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Author Chen, Wei., author.

Title Information and influence propagation in social networks / Wei Chen, Laks V.S. Lakshmanan, Carlos Castillo.

Published San Rafael, California (1537 Fourth Street, San Rafael, CA 94901 USA) : Morgan & Claypool, 2014.

Copies

Location Call No. Status
 UniM INTERNET resource    AVAILABLE
Physical description 1 PDF (xv, 161 pages) : illustrations.
Series Synthesis lectures on data management, 2153-5426 ; # 37
Synthesis digital library of engineering and computer science.
Synthesis lectures on data management ; # 37. 2153-5426
Notes Part of: Synthesis digital library of engineering and computer science.
Series from website.
Bibliography Includes bibliographical references (pages 143-155) and index.
Contents 1. Introduction -- 1.1 Social networks and social influence -- 1.1.1 Examples of social networks -- 1.1.2 Examples of information propagation -- 1.2 Social influence examples -- 1.3 Social influence analysis applications -- 1.4 The flip side -- 1.5 Outline of this book --
2. Stochastic diffusion models -- 2.1 Main progressive models -- 2.1.1 Independent cascade model -- 2.1.2 Linear threshold model -- 2.1.3 Submodularity and monotonicity of influence spread function -- 2.1.4 General threshold model and general cascade model -- 2.2 Other related models -- 2.2.1 Epidemic models -- 2.2.2 Voter model -- 2.2.3 Markov random field model -- 2.2.4 Percolation theory --
3. Influence maximization -- 3.1 Complexity of influence maximization -- 3.2 Greedy approach to influence maximization -- 3.2.1 Greedy algorithm for influence maximization -- 3.2.2 Empirical evaluation of (G,k) -- 3.3 Scalable influence maximization -- 3.3.1 Reducing the number of influence spread evaluations -- 3.3.2 Speeding up influence computation -- 3.3.3 Other scalable influence maximization schemes --
4. Extensions to diffusion modeling and influence maximization -- 4.1 A data-based approach to influence maximization -- 4.2 Competitive influence modeling and maximization -- 4.2.1 Model extensions for competitive influence diffusion -- 4.2.2 Maximization problems for competitive influence diffusion -- 4.2.3 Endogenous competition -- 4.2.4 A new frontier, the host perspective -- 4.3 Influence, adoption, and profit -- 4.3.1 Influence vs. adoption -- 4.3.2 Influence vs. profit -- 4.4 Other extensions --
5. Learning propagation models -- 5.1 Basic models -- 5.2 IC model -- 5.3 Threshold models -- 5.3.1 Static models -- 5.3.2 Does influence remain static? -- 5.3.3 Continuous time models -- 5.3.4 Discrete time models -- 5.3.5 Are all objects equally influence prone? -- 5.3.6 Algorithms -- 5.3.7 Experimental validation -- 5.3.8 Discussion --
6. Data and software for information/influence: propagation research -- 6.1 Types of datasets -- 6.2 Propagation of information "memes" -- 6.2.1 Microblogging -- 6.2.2 Newspapers/blogs/etc. -- 6.3 Propagation of other actions -- 6.3.1 Consumption/appraisal platforms -- 6.3.2 User-generated content sharing/voting -- 6.3.3 Community membership as action -- 6.3.4 Cross-provider data -- 6.3.5 Phone logs -- 6.4 Network-only datasets -- 6.4.1 Citation networks -- 6.4.2 Other networks -- 6.5 Other off-line datasets -- 6.6 Publishing your own datasets -- 6.7 Software tools -- 6.7.1 Graph software tools -- 6.7.2 Propagation software tools -- 6.7.3 Visualization -- 6.8 Conclusions --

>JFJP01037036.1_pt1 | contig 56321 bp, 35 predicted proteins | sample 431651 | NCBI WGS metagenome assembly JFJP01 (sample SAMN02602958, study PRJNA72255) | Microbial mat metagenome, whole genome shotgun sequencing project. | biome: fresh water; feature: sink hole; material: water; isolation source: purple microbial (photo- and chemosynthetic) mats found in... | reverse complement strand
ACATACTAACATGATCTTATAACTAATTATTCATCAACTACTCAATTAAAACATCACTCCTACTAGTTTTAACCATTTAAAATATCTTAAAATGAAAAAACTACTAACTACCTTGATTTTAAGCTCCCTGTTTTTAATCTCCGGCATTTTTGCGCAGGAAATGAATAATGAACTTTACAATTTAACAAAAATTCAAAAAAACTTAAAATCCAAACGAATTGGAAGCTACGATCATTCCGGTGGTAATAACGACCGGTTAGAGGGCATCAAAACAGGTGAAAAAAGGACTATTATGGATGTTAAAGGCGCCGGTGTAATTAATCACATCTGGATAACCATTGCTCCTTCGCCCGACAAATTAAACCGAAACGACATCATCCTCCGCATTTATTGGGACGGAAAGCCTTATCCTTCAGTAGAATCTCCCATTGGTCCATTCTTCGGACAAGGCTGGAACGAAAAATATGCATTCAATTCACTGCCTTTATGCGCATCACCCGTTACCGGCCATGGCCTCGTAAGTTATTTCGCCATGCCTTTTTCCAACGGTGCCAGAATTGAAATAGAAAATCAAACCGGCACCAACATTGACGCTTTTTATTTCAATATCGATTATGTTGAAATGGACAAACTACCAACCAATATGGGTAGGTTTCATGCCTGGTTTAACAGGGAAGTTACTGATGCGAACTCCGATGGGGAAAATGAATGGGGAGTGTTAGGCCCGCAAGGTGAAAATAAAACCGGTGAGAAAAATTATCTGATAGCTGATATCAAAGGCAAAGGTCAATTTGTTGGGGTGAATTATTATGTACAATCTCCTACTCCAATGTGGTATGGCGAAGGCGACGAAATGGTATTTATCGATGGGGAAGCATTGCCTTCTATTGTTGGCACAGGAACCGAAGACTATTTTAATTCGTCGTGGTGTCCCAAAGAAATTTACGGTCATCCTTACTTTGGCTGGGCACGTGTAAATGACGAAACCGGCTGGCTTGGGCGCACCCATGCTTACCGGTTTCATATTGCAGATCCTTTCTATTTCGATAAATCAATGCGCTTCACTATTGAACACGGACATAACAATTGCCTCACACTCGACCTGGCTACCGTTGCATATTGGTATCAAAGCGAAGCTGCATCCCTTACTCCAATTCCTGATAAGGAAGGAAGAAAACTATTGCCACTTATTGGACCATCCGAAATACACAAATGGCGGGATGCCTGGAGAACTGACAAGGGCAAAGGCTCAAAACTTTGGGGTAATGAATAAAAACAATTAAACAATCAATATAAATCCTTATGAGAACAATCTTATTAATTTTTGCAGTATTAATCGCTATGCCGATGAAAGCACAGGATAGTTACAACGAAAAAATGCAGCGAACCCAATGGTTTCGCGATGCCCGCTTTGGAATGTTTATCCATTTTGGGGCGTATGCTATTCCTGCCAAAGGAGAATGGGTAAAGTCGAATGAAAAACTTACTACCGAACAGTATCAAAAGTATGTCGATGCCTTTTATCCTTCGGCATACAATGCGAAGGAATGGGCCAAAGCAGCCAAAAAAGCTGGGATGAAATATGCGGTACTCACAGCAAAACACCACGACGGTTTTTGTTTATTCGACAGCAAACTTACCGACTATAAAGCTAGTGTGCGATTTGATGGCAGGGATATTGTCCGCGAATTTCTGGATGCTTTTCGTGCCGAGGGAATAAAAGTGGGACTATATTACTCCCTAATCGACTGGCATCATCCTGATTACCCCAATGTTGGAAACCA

7. Conclusion and challenges -- 7.1 Application-specific challenges -- 7.1.1 Prove value for advertising/marketing -- 7.1.2 Learn to design for virality -- 7.1.3 Correct for sampling biases -- 7.1.4 Contribute to other applications -- 7.2 Technical challenges -- 7.3 Conclusions --
A. Notational conventions -- Bibliography -- Authors' biographies -- Index.
Restrictions Abstract freely available; full-text restricted to subscribers or individual document purchasers.
Summary Research on social networks has exploded over the last decade. To a large extent, this has been fueled by the spectacular growth of social media and online social networking sites, which continue growing at a very fast pace, as well as by the increasing availability of very large social network datasets for purposes of research. A rich body of this research has been devoted to the analysis of the propagation of information, influence, innovations, infections, practices and customs through networks. Can we build models to explain the way these propagations occur? How can we validate our models against any available real datasets consisting of a social network and propagation traces that occurred in the past? These are just some questions studied by researchers in this area. Information propagation models find applications in viral marketing, outbreak detection, finding key blog posts to read in order to catch important stories, finding leaders or trendsetters, information feed ranking, etc. A number of algorithmic problems arising in these applications have been abstracted and studied extensively by researchers under the garb of influence maximization.
Other formats Also available in print.
System notes Mode of access: World Wide Web.
System requirements: Adobe Acrobat Reader.
Notes Title from PDF title page (viewed on November 13, 2013).
Other author Lakshmanan, Laks V. S., 1959-, author.
Castillo, Carlos, 1977-, author.
Subject Online social networks.
Social influence -- Mathematical models.
social networks
social influence
information and influence diffusion
stochastic diffusion models
influence maximization
learning of propagation models
viral marketing
competitive influence diffusion
game theory
computational complexity
approximation algorithms
heuristic algorithms
scalability
ISBN 9781627051163 ebook
9781627051156 paperback
Standard Number 10.2200/S00527ED1V01Y201308DTM037